Given that both clients and skin therapists will have been pre-screened, the experience of a skin-care treatment itself will remain largely the same as before, says Hickman. Estheticians and skin therapists will be required to wear a face mask, face shield, and apron during treatments, anything the client comes in contact with will either be made specifically for one-time use before being cleaned (i.e. linens) or disposable (i.e. headbands), and hands will be washed frequently throughout the treatment. (ICYMI: Here's How to Correctly Wash Your Hands Because You're Doing It Wrong)
Many hair, skin, and nail salons and spas are requiring guests to come alone, as they can't accommodate extra family members, children, or friends and still be able to practice appropriate social distancing. Pre-haircut cups of coffee or glasses of wine are being suspended to allow for mask-wearing and avoiding food and beverage safety and sanitation, says Anslinger. Aveda has also stopped all shared, non-essential materials (think: magazines) for the time being. A common practice for salons nationwide. Consider this a fair warning to bring your own entertainment during a marathon hair color appointment. (See also: What are Ubers Going to Be Like in a Post-COVID World?)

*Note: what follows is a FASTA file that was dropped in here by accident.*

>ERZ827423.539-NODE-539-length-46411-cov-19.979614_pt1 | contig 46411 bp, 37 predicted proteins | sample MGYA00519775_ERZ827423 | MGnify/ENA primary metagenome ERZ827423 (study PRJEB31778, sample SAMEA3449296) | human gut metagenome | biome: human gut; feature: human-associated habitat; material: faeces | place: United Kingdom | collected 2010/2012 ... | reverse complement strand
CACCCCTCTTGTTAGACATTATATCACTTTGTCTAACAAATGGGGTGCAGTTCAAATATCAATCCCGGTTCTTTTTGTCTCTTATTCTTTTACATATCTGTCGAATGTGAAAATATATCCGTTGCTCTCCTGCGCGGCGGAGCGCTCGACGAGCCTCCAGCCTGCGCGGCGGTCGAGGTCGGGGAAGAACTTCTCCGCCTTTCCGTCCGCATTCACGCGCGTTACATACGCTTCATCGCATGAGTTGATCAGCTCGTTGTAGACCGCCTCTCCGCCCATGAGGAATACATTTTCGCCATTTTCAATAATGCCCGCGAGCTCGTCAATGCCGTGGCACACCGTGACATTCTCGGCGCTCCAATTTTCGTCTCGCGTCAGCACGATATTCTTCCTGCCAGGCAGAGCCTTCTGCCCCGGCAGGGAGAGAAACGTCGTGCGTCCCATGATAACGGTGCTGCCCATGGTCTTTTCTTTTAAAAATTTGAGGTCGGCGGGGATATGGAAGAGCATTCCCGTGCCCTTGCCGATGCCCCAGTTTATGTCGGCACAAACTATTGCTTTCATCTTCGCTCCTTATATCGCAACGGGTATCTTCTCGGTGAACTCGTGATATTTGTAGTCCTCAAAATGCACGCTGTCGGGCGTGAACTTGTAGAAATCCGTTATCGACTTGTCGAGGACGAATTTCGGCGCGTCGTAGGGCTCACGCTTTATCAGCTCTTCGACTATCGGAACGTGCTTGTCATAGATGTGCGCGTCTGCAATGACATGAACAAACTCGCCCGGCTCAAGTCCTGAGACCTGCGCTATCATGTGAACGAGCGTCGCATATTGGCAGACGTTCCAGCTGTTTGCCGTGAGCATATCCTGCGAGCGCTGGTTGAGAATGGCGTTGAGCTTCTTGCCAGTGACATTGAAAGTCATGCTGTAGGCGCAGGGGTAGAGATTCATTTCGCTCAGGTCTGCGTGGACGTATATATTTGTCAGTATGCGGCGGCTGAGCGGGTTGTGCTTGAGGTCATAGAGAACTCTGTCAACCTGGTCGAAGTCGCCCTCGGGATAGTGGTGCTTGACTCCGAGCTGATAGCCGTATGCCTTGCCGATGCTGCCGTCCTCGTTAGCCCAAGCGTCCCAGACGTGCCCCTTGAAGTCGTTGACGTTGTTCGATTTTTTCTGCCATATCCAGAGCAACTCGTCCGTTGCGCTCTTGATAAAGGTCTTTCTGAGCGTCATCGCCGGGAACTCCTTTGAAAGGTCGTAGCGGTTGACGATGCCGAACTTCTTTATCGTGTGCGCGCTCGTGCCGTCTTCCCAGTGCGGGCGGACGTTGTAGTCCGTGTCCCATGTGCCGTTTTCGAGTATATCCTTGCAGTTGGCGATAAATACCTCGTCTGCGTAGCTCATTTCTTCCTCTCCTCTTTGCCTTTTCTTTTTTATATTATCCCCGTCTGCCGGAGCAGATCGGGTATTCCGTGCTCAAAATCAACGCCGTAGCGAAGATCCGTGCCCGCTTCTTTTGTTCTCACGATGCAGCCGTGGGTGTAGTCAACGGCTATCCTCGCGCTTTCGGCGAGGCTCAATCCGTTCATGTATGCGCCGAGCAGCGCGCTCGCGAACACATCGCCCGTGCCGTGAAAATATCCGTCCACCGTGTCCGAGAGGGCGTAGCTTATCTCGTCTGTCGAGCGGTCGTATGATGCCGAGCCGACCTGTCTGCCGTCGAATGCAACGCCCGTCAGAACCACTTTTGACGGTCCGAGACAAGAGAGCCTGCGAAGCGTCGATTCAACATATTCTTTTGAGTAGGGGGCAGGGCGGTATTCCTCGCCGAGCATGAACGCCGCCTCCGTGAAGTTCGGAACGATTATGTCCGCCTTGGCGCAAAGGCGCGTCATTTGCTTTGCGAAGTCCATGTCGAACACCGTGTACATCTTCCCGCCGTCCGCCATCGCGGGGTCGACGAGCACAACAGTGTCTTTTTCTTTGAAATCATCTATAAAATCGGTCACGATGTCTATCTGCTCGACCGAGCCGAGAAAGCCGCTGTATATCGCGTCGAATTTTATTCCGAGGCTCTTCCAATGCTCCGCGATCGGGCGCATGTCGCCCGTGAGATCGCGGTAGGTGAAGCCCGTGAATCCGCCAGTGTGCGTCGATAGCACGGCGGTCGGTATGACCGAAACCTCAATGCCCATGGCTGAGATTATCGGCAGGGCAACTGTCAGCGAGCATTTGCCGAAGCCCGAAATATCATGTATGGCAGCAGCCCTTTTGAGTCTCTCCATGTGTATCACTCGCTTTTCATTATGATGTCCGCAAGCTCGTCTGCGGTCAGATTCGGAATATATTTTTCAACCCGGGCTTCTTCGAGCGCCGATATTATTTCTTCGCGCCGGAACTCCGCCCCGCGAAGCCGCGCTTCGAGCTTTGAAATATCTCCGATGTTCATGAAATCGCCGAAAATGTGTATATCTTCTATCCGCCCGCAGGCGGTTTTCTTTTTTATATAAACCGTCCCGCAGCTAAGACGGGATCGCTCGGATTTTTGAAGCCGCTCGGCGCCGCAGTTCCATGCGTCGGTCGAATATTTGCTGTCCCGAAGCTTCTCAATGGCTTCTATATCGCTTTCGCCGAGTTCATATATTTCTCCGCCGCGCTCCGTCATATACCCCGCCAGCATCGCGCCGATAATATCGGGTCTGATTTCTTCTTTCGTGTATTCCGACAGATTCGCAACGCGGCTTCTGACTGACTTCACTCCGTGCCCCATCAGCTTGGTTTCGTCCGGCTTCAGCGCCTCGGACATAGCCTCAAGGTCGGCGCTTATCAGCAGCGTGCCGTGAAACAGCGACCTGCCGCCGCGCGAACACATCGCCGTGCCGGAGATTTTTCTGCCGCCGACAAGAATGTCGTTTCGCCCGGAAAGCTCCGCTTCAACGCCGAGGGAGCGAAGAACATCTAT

"The pandemic has reminded me that salons are much more than a place to get a beautiful hair color or a fresh haircut," says Anslinger. "They are places you go to recharge, to take a moment for your wellbeing, and to invest in being your best self. You may see your stylist's smile now only from their eyes, and don't start your appointment with the typical handshake or hug, but the special place that salons hold in people's lives and routines has not changed and will endure in this new normal."